If asbestos has been identified at your premises during an asbestos survey, the next step is to assess what level of risk it poses to you, your employees, and other people who use the building.
Airsafe can carry out a risk assessment to identify any risks associated with the identified asbestos-containing materials (ACM). The risk assessment takes account of:
- The condition of the ACM: whether they are friable or non-friable and stable; whether they are liable to damage or deterioration
- The likelihood of exposure
- Whether the nature or location of any work to be carried out is likely to disturb the ACM.
Once we have assessed the risks to workers' health, you can make informed decisions about control measures to protect workers.
Risk Assessment Factors
In itself, the presence of ACM does not necessarily constitute an exposure risk. However, people are at risk of an exposure if the ACM is sufficiently disturbed to release breathable fibres into the air.
The risk assessment includes a material assessment and a priority assessment. The material assessment looks at the type and condition of the ACM and the ease with which it will release fibres if disturbed. The priority assessment looks at the likelihood of someone disturbing the ACM.
When assessing the material condition of the ACM, we consider factors such as:
- Evidence of physical deterioration and/or water damage
- Degree of friability of the ACM
- Surface treatment, lining or coating (if present)
- Likelihood to sustain damage or deterioration in its current location and state.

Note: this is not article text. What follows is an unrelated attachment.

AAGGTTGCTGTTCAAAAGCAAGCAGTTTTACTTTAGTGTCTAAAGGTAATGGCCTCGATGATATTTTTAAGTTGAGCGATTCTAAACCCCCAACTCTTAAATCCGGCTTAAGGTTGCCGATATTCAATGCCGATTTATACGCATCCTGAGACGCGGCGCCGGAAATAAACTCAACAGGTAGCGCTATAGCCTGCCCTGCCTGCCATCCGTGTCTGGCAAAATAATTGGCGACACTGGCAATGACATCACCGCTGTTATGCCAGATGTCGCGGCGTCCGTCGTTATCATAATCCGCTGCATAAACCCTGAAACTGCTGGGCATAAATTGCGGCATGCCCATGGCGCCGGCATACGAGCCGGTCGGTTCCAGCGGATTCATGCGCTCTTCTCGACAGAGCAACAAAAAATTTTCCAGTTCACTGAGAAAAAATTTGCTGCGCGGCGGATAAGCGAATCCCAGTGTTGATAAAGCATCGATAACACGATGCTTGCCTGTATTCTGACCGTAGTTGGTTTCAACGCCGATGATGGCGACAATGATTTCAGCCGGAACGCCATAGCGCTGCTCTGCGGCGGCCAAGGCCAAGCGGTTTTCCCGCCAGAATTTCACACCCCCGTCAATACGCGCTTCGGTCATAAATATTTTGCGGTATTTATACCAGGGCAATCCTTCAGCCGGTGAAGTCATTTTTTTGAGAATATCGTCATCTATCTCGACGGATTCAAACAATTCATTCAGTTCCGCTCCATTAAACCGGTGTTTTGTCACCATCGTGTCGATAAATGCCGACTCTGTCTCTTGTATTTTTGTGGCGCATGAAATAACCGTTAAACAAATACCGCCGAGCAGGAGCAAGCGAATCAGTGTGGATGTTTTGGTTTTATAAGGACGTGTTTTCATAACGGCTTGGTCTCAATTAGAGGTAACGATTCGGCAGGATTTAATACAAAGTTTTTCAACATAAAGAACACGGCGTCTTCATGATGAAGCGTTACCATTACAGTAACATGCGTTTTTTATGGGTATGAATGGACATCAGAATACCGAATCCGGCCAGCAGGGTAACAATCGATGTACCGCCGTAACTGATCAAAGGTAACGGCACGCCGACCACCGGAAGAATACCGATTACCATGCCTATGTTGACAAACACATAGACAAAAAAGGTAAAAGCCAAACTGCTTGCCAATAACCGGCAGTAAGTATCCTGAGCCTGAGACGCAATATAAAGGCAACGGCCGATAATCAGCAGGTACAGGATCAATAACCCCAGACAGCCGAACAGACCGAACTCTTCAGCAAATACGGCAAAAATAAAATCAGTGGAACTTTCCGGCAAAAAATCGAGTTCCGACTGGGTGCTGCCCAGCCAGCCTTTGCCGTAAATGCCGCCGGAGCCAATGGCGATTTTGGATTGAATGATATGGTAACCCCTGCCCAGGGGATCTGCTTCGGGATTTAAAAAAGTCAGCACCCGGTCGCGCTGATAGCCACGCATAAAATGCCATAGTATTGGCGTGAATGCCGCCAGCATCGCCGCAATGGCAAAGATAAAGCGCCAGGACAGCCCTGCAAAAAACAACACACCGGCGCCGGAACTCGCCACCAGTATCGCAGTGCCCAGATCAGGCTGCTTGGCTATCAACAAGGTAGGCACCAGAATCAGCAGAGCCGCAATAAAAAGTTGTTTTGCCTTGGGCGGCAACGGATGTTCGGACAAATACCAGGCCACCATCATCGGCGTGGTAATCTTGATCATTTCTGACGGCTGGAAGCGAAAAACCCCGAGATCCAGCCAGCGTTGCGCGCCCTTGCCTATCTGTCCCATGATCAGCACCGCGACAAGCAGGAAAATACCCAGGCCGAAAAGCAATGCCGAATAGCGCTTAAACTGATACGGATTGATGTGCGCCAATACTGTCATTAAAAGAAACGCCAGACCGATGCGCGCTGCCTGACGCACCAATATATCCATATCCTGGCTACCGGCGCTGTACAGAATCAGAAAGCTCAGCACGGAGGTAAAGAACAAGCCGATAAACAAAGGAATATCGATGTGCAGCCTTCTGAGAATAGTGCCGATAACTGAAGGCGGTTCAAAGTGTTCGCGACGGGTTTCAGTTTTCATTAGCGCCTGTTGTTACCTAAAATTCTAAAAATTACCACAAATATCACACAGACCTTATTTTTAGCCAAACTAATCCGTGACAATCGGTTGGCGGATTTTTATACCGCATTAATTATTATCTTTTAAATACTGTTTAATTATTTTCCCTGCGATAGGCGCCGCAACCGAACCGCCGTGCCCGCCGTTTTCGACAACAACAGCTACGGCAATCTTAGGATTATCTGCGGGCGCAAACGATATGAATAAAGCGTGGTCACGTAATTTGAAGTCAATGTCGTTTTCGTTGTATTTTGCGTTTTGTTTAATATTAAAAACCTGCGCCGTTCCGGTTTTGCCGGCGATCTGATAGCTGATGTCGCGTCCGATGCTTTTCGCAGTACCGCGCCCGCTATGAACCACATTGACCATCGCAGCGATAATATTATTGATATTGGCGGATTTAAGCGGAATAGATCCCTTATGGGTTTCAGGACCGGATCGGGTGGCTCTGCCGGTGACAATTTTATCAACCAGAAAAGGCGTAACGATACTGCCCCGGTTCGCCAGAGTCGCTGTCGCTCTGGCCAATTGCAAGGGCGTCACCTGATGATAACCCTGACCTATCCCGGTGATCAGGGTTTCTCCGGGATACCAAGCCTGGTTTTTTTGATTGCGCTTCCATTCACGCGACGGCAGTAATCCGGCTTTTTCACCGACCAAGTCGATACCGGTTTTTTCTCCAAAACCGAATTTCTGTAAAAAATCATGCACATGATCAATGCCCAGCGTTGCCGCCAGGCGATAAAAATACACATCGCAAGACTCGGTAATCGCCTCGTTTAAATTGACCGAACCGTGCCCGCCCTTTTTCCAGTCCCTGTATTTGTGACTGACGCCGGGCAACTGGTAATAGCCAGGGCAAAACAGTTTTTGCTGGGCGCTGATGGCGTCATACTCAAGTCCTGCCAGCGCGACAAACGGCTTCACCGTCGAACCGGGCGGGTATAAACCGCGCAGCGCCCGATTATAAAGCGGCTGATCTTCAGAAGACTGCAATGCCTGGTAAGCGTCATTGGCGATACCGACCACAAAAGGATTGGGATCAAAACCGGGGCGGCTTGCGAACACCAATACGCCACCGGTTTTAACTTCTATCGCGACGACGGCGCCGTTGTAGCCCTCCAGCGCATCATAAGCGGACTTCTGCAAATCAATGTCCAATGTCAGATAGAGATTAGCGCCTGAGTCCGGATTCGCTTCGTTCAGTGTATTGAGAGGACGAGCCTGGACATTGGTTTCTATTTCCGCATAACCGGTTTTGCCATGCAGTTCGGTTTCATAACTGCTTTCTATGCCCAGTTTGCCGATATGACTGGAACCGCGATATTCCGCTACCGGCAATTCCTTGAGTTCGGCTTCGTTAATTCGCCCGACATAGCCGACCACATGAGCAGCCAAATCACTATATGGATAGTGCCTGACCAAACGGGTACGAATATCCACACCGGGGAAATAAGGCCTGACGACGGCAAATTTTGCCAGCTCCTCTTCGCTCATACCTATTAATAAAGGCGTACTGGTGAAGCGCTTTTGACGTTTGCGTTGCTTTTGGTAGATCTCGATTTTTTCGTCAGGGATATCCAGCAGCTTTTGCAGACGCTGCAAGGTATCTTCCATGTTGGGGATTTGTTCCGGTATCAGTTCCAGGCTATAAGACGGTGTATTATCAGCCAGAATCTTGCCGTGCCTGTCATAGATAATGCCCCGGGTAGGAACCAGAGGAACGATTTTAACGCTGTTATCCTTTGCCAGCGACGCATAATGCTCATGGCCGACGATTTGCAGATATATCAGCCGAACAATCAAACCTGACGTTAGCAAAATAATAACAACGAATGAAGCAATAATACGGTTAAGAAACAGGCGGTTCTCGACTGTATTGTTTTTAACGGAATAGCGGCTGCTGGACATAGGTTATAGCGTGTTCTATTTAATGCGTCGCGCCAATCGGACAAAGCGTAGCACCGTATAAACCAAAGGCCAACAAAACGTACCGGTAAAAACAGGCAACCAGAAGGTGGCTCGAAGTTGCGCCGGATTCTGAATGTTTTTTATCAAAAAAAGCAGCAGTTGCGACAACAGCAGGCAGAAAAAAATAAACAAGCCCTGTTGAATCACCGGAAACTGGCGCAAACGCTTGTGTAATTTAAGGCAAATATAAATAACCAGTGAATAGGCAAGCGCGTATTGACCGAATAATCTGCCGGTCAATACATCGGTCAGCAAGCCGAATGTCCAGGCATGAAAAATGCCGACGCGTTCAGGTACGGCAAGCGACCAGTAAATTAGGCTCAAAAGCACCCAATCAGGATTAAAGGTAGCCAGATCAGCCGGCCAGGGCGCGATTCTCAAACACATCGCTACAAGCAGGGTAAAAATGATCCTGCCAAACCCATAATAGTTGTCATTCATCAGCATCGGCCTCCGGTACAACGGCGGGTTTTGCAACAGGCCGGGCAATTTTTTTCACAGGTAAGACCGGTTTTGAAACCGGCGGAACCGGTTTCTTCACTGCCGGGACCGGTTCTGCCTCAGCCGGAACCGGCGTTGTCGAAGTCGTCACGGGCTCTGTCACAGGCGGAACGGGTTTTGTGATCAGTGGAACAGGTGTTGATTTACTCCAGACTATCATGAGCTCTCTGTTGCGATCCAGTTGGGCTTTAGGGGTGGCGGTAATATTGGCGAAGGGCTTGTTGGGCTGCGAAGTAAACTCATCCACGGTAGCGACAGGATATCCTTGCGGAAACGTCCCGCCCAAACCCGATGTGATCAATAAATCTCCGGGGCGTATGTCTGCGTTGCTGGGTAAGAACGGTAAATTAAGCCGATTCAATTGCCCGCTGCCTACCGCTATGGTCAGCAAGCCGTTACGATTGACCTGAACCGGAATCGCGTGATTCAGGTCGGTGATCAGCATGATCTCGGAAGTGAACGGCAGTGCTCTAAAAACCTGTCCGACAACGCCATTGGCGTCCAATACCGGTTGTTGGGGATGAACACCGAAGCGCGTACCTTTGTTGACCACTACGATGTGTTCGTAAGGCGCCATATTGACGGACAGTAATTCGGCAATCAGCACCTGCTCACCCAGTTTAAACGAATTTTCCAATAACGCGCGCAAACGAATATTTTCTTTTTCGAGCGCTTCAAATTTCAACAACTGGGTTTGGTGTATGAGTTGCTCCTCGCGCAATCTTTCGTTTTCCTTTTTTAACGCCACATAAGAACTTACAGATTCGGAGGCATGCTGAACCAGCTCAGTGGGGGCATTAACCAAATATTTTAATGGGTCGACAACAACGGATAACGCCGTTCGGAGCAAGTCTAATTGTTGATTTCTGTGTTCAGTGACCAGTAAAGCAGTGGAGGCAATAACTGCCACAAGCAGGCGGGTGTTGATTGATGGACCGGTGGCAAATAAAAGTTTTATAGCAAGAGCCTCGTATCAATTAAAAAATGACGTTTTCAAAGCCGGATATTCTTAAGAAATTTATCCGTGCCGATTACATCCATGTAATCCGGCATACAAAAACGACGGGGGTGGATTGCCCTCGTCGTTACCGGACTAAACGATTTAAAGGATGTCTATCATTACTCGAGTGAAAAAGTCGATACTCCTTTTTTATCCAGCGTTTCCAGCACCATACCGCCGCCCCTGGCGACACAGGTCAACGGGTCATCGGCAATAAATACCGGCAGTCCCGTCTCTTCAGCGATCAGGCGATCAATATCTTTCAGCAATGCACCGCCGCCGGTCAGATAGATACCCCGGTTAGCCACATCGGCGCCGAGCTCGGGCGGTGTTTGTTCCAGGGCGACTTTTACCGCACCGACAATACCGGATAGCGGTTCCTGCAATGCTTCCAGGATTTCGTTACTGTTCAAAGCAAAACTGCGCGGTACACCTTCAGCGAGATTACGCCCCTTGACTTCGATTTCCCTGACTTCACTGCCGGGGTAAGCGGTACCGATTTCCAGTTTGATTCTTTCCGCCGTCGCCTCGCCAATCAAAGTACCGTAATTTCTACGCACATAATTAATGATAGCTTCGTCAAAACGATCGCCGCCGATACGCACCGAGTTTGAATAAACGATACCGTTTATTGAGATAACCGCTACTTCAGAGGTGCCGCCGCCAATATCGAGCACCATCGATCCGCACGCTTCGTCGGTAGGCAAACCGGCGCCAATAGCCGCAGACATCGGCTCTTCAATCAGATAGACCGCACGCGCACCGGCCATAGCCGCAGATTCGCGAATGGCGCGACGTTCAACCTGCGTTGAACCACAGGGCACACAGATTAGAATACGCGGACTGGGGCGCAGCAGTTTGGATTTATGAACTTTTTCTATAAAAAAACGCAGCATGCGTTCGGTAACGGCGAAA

We use an algorithm to carry out the material assessment — a numerical way of taking into account several influencing factors and giving each factor a score. Added together, these give a total material assessment score.
The algorithm considers four parameters that determine the risk from an ACM:
- Product type
- Extent of damage
- Surface treatment
- Asbestos type.
This material assessment will give a good initial guide to the priority for management, as it will identify the materials which will most readily release airborne fibres if disturbed. However, there are other factors to take into account when prioritizing action. These are considered in the priority assessment.
While the material assessment identifies the high risk materials, that is, those which will most readily release airborne fibres if disturbed, it does not automatically follow that those materials should be given priority for remedial action.
Management priority must be determined by carrying out a priority assessment, taking into account factors such as:
- maintenance activity
- occupant activity
- likelihood of disturbance
- human exposure potential.
Do you need a risk assessment carried out on identified asbestos? Call Airsafe on (02) 9555 9034.